This is a short article about definitions, perspectives and relative impacts/challenges of talent and talent management on organization
Talent and talent management are terminologies that we hear often nowadays. Most of everyone who hear these terms might believe that he/she knows what they mean, and potentially know their impacts on company/organization that he/she works for or own. This article synthesizes definitions, perspectives and relative organizational impacts/challenges of talent and talent management.
What is Talent? (Talent = Human Capital)
Talent is the company key staff and high potential employee (Altman, 2008); it is the base of the company business, core competency, and the representation of the real product (Bingham & Galagan, 2012). Talent is also referred to as human capital (Marthur, 1999). Human capital are the skills, knowledge and experience possessed by individual which are often measured in years of education through formal or informal training (Marthur, 1999). According to Gultekin, Abdan & Kilic (2012), human capital represents an organization creativity and technical skills; it is the combination of attitudes, skills and abilities of company associates to contribute to the organization growth and development.
What is Talent Management?
Talent Management is a practice of the professional area, job title and a sub-function that has been incorporated within the organization development in many companies to manage valuable employees and key performing individuals (Church, 2013). Glenn (2012) defined talent management as an approach of hiring the right person for the right position, and at the right time. It is the ability to find, recruit, train, and retain highly trained and qualified individual (Glenn, 2012).
Talent and Talent Management Impacts/challenges on Organizational Level
“Firm is like a tree,” fruits are the company products, and the root are the company talents; as the root is effectively nourished and cared, the tree will be consistently fruitful in majority of environmental change (Todericiu & Muscalu, 2008, pg. 1). The composition starts with the group of key people, and it begins from the top; chief executive to the managing director and manager (Altman, 2008). The root composition is the recruitment of the right people; those who understand others and willing to serve (Bingham & Galagan, 2012).
Key talent is hard to find, and training talent involves considerable cost in time and a substantial amount of money; therefore, it’s a great challenge for any organizations to effectively managing talent (Gultekin, Abdan & Kilic, 2012). Young talents are openly recruited by head hunter for a higher position in different company when the current the company has limited spot for promotion (Altman, 2008). Thus, companies seek and acquire each other’s talents to fill in the required talent spot, and “that’s what happens in companies of our size” (Altman, 2008, pg. 1)
According to Altman (2008), as the shortage of skilled worker in the workforce increase, talent development and retention becomes more important than ever. Altam (2008) uses the term ‘war’ to describe the competition between companies to retain the company valuable associate or employee, also known as human capital. Talent retention is one of the focal factors for the succession of leadership and talent management (Rhodes & Brundrett, 2012). The challenge falls under talent management, and those in the managing position to make the decision (Gultekin, Abdan & Kilic, 2012).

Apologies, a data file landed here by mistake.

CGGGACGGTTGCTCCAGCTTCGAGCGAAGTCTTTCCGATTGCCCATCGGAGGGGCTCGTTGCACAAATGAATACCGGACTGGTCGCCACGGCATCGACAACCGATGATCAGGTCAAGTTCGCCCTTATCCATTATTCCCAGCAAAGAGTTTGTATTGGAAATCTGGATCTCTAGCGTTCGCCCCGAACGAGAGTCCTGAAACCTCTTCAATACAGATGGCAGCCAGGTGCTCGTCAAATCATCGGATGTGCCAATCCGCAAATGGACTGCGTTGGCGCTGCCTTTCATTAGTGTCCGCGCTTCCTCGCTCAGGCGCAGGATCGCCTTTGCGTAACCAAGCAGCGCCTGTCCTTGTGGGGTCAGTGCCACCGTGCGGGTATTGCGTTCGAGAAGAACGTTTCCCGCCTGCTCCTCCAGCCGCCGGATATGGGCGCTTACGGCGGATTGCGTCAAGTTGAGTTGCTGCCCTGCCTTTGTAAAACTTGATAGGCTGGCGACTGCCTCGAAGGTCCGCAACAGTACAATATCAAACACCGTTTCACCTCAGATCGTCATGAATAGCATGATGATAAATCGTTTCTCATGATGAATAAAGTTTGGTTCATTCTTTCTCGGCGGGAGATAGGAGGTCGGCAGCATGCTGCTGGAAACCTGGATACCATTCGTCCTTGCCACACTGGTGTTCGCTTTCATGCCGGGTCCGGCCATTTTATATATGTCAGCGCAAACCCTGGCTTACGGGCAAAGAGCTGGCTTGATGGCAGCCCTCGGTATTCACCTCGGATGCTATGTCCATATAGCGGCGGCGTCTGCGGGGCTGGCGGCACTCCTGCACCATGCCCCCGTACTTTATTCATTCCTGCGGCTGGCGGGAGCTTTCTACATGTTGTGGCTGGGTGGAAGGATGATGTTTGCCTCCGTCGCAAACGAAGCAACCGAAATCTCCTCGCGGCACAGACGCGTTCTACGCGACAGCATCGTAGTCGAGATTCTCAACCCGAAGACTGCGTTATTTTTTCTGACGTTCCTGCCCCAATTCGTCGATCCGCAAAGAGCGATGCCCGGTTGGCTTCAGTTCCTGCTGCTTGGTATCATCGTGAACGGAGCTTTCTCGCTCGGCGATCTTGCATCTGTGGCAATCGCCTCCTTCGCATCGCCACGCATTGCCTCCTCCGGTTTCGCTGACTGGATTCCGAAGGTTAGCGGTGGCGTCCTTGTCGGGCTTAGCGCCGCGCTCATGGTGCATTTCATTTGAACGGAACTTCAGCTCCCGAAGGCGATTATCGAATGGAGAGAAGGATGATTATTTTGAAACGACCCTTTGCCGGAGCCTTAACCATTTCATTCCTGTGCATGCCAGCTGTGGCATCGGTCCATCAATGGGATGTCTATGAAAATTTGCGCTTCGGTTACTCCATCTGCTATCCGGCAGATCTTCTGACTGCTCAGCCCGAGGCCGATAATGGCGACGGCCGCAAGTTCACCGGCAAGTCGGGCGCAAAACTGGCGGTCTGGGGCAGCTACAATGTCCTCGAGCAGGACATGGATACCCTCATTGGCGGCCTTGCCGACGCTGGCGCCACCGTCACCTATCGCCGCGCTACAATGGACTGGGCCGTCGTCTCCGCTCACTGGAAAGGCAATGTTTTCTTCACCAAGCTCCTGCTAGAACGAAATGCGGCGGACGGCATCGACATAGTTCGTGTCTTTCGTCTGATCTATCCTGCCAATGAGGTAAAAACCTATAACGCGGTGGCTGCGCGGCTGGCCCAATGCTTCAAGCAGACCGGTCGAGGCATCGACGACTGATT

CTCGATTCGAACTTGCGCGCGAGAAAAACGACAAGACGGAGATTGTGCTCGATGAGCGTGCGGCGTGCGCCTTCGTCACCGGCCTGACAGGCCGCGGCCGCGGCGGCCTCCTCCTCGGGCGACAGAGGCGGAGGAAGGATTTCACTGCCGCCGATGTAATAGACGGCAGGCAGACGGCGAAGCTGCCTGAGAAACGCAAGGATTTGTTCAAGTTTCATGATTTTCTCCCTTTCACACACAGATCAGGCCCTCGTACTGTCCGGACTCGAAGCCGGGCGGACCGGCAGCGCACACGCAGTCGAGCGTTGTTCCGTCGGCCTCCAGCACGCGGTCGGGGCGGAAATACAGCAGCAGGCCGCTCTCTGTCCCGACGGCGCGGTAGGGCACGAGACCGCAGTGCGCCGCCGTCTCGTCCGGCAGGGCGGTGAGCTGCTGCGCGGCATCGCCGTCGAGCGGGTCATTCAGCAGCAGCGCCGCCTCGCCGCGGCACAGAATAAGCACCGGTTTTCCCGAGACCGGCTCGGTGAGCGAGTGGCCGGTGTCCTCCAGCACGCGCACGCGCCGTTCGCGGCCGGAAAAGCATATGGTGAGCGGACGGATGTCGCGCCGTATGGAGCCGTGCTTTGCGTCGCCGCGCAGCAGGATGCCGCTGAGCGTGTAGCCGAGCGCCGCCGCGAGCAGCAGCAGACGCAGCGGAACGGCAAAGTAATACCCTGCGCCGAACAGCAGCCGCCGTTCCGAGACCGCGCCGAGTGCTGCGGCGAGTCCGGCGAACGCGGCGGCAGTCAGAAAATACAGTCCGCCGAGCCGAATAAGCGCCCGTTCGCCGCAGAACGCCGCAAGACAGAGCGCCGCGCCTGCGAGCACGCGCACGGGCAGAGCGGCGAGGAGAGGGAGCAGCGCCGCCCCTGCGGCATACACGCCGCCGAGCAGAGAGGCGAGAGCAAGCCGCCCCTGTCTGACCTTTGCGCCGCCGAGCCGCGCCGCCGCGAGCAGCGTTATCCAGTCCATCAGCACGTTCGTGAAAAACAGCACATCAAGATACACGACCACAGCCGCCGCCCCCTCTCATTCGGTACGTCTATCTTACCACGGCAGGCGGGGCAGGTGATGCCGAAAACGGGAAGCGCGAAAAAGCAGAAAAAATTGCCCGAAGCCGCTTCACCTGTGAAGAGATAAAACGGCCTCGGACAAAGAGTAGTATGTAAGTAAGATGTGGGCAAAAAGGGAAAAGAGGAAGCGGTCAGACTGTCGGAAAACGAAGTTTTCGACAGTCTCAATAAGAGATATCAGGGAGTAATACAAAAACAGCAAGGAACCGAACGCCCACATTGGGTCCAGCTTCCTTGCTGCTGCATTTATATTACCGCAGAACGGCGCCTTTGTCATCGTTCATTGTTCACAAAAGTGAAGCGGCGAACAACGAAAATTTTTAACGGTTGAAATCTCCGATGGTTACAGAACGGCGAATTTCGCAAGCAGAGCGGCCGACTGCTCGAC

In Information Technology (IT) industry, the talent war among companies are more complicated and creative at the same time (Capperella, 2010). According to Capperella (2010), as economy becomes prosperous, company has to exert more creativity around talent retention besides paying top value dollar; it’s the job satisfaction improvement in additional to other standard benefits. “Companies can’t afford to lose their best IT Pros” is the title of one of many newspapers that study the IT talent management subject (Bond, 2008, pg. 1). According to Bond (2008), developing and retaining current IT professionals, along with attracting new IT talents have become the top priority in company executives’ strategies.
IT talent management is always a challenge because “there will always be competition based on greener grass on the other side of the fence” (Bridges, 2001). It is extremely expensive for every turnover of IT professional because of all the process that involves obtaining or developing a skillful IT individual; those include advertising, interviewing, training, and jumping over the learning curve for both technology and company specific subject (Bond, 2008). IT professionals like to be respected, recognized and valued for their inputs (Bond, 2008). IT associates also like flexibility in creativity, room for growth both in knowledge base and career, positive work environment and challenges (Bridges, 2001)
Talent Retention Is the Answer – But How?
According to Bond (2008), to be successful in talent management, it requires the following action items:
1) Provide honest and open communication
2) Encourage good relationship development between leader and worker
3) Cultivate knowledge based on employee’s need.
Capperella (2010) suggested four ways for better talent management:
1) Offer creative alternative benefits that evolve around individual needs
2) Implement the staffing rotation which provides the experience in the new situation
3) Share budget detail to improve company operational knowledge
4) Promote personal branding to increase employee loyalty
Talent management is about improving job satisfaction (Capperella, 2010), keeping current workers motivated, happy, prepared and fulfilled (Bond, 2008), because “dissatisfaction about career is one of the most crucial factors for separation decision beside pay differential” (Gultekin, Abdan & Kilic, 2012, pg. 110).
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